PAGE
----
The Owner commenced various proceedings against the insurer (under which it was an additional insured), the contractor and the manufacturer of the transformer.

The contract

Under the contract between the Owner and the contractor, the contractor agreed to indemnify the Owner against the contractor’s failure to perform its contractual obligations and for its negligent acts. The contractor also agreed to name the Owner as an insured under its Commercial General Liability insurance policy with its insurer, but only with respect to liability arising out of its operations.

The interpretation of “arising out of”

In interpreting the policy language “arising out of,” the Court reiterated that courts consistently interpret language such as “arising out of” or “arising from” as requiring more than a “but for” connection between the liability of the additional insured and the operations of the named insured. There must be an “unbroken chain of causation” and a connection that is more than “merely incidental or fortuitous.”

The interpretation of “operations”

The Court also considered the meaning of “operations,” which was said to include “the creation of a situation, or circumstance, that is connected in some way to the alleged liability.” It does not necessarily imply an “active” role by the named insured in the creation of the liability.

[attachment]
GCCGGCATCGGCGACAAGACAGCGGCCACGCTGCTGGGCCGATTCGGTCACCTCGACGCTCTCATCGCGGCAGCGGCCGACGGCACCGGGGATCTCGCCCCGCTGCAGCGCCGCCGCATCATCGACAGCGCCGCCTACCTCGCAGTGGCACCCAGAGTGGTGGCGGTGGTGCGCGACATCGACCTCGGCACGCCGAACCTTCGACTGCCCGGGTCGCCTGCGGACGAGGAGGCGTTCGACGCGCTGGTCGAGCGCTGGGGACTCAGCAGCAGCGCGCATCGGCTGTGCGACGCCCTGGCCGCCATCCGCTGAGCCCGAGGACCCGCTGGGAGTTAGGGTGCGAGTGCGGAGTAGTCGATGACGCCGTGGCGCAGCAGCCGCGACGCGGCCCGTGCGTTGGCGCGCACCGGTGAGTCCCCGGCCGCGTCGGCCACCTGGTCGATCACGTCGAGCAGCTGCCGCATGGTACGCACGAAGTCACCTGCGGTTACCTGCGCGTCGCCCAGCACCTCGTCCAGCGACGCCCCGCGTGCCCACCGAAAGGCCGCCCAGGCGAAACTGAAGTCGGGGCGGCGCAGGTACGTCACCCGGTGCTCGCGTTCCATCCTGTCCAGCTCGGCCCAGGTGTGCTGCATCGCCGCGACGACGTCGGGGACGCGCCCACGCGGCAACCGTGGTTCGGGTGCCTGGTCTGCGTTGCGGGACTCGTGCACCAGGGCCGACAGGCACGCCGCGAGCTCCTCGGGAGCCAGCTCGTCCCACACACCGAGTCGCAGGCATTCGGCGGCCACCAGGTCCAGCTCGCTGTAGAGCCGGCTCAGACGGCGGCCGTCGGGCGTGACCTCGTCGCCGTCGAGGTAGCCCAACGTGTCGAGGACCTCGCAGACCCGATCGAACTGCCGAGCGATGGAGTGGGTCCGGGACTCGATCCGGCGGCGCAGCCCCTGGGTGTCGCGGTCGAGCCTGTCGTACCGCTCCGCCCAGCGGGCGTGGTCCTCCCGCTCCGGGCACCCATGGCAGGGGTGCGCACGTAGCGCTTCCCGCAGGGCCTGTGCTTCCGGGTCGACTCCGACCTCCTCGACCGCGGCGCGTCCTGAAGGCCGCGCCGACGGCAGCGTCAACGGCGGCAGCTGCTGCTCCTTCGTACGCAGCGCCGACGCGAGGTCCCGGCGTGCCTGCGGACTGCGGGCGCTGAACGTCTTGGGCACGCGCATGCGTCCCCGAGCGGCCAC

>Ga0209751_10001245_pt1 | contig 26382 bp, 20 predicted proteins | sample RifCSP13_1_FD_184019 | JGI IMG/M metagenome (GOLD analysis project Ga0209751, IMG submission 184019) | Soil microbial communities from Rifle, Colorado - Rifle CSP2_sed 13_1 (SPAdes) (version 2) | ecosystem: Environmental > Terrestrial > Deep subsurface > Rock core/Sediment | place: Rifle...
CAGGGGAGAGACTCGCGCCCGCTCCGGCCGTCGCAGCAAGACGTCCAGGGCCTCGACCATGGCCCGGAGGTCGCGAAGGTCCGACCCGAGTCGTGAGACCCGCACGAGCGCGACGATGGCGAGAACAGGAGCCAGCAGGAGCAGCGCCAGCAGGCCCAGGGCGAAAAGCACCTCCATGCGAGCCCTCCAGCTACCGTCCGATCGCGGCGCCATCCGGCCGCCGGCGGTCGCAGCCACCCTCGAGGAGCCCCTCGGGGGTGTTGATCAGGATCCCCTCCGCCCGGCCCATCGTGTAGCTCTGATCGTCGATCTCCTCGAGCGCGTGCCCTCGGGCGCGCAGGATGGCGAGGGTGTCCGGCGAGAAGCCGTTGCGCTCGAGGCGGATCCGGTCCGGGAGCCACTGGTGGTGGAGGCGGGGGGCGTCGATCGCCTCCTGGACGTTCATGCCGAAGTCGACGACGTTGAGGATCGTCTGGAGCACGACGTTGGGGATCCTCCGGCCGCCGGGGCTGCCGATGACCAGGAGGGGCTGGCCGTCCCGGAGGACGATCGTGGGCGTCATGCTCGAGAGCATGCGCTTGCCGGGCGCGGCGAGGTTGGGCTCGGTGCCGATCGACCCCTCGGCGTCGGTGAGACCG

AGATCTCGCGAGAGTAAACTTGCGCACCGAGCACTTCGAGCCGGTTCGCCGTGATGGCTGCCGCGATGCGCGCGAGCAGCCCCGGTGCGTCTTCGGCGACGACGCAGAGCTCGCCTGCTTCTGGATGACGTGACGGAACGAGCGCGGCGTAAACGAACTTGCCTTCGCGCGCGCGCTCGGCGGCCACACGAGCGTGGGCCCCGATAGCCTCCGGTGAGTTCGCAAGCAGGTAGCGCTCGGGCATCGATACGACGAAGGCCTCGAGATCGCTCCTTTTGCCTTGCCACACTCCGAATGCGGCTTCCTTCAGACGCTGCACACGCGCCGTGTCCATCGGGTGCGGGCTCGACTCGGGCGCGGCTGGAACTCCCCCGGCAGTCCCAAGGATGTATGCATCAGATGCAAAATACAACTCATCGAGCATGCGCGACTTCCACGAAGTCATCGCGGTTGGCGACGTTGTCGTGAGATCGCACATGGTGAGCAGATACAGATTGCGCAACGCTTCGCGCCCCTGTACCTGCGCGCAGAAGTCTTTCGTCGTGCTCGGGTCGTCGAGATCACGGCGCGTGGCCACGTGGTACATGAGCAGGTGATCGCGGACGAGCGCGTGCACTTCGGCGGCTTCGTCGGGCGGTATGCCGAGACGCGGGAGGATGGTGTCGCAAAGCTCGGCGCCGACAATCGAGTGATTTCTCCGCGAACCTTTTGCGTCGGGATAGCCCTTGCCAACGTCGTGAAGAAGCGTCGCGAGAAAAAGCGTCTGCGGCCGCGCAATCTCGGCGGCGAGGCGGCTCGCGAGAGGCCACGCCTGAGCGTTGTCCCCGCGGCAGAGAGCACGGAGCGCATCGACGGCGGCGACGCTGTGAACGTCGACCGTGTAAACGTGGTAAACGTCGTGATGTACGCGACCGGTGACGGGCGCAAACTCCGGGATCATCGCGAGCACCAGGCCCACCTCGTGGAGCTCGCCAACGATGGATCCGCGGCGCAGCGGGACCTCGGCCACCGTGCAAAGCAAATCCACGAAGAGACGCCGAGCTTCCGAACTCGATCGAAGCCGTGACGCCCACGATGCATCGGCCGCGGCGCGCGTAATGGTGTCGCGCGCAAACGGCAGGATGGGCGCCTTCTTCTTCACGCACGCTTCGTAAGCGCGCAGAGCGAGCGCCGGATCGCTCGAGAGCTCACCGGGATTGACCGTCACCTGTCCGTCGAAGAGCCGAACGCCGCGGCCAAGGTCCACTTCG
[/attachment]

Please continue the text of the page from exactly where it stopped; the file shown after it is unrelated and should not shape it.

Findings of the Court of Appeal

The Court agreed with the trial judge and found that the contractor’s connection with the failure of the transformer was “merely incidental.” The trial judge found that the failure of the transformer caused the fire. Though the fire would not have occurred “but for” the fact that the contractor ordered and installed the transformers in the course of its operations under the contracts, the contractor’s “operations” under the contract did not require it to select the transformers to be installed in the projects. That was up to the Owner.

Takeaway

Consideration as to the underlying obligations between the parties necessarily informed the Court’s decision in this case. While the Court rejected the argument that the language of the contract between the Owner and the contractor should affect the interpretation of policy of insurance (other than to explain the commercial context), central to the Court’s decision was that the contractor was not responsible to choose the transformer. The Court noted that the Additional Insured Endorsement provided insurance with respect to the liability arising out of the “operations” of the named insured. The contractual obligations, including the scope of work, therefore formed part of the inquiry.

The Court upheld the traditional limits to the term “arising out of the operations,” requiring more than a “but for” analysis in order to establish the connection between the liability of the additional insured and the operations of the named insured. Despite the finding that the failed transformer caused the fire, the transformer was chosen by the Owner and thus it was not enough that the contractor installed the equipment at issue.